By DANIEL J. LEONARD
Given that the vast majority of award winning extract recipes involve the use of steeping grains of one type or another, it's worth becoming familiar with some of the basics of steeping. Even if you aren't planning on entering your beer into a brewing competition any time soon, steeping with specialty grains is one of the simplest ways to take your homebrew to the next level, increasing both the overall complexity and quality of your beer.
In brewing, steeping usually refers to soaking a bag of grain in hot water in an attempt to lend complexity, color and/or body to a beer. With steeping, you're essentially creating a giant tea bag, but instead of tea leaves, you are usually steeping grains, though heck, you could steep chamomile in your kettle if you wanted- I have!
Not all types of grain are ideal for steeping, or at least not by themselves, and steeping temperature and time will play a critical role when it comes to getting the most out of your steeping grains. By the way, steeping grains will get you one step closer to all-grain brewing in that with all-grain you will basically be soaking (mashing) all of your grains for an extended period of time and at a particular temperature schedule. That said, some all-grain brewers prefer to mash all of their grains at once, while others will mash most of their grains, setting some darker grains aside for a normal steep after the mashing process in order to better control pH and tannin extraction, but let's not get too ahead of ourselves.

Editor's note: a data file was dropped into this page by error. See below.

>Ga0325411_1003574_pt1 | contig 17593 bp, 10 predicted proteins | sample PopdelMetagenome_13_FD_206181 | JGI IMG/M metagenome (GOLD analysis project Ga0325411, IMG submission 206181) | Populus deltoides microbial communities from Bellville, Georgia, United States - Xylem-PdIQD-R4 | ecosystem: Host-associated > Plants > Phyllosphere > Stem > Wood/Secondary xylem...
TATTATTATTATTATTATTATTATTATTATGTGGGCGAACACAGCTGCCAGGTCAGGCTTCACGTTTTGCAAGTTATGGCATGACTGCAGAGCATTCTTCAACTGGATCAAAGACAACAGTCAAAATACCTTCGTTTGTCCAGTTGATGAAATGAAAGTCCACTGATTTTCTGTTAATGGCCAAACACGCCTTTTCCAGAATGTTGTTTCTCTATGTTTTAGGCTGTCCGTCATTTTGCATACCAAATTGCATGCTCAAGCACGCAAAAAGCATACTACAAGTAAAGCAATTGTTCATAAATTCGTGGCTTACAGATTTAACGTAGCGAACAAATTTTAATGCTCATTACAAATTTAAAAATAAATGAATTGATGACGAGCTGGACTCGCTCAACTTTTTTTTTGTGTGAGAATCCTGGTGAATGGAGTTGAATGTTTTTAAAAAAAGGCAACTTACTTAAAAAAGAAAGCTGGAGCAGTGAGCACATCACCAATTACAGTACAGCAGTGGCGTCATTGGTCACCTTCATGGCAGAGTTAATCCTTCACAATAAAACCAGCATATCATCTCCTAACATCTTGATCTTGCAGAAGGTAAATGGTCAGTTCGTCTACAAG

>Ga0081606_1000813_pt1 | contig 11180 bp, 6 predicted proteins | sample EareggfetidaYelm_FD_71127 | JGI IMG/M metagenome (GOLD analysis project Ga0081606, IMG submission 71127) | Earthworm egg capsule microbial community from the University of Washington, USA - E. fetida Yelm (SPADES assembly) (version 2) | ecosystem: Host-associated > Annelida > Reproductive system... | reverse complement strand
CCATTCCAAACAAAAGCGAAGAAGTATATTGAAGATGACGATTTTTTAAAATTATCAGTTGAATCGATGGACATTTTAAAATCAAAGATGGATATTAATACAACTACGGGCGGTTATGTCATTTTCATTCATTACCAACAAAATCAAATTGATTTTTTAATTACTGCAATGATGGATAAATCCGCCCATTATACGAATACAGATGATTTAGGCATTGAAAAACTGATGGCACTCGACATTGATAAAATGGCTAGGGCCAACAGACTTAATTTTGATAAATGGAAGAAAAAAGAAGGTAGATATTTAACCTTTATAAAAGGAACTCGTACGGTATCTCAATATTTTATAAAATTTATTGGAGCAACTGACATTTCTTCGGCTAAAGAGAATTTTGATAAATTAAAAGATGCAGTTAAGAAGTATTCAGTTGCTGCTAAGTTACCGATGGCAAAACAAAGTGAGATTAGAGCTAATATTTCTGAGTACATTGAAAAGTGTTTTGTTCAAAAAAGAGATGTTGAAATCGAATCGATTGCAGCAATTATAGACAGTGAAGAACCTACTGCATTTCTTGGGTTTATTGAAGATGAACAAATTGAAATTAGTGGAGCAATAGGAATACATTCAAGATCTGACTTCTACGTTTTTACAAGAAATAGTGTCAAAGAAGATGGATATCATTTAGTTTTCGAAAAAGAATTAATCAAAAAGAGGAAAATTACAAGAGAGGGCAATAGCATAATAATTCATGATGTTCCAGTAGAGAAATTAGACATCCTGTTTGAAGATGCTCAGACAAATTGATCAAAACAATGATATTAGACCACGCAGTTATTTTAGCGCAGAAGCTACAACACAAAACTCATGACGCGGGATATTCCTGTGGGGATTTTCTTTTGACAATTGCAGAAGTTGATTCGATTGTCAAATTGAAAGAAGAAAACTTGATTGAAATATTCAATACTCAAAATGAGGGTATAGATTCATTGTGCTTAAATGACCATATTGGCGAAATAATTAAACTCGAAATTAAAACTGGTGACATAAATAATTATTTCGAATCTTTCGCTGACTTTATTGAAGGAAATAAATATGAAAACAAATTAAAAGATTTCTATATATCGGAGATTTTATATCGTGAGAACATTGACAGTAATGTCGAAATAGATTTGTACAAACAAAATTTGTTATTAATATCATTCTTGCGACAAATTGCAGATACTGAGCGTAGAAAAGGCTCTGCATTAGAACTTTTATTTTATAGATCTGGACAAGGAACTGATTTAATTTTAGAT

In order to steep, we recommend having at least one grain steeping bag handy, which you should be able to purchase from your local homebrew store. Steeping bags are usually made from muslin or food-grade nylon mesh, and come in different sizes. If available, we prefer nylon mesh steeping bags with a drawstring because they tend to be more durable than muslin and are better at keeping your steeping grains in the bag where you want them. Remember, the smaller the steeping bag, the less grain you will want to place in the bag. Smaller steeping bags, such as the fairly common 9" X 14" sized bag, should contain no more than 1 pound (.453 kg) of specialty grain; any more than that and extraction efficiency becomes increasingly decreased. So, if you can only get your hands on the smaller variety of steeping bags, you might want to consider having a few on hand. Alternatively, you might consider using a 5 gallon paint strainer bag.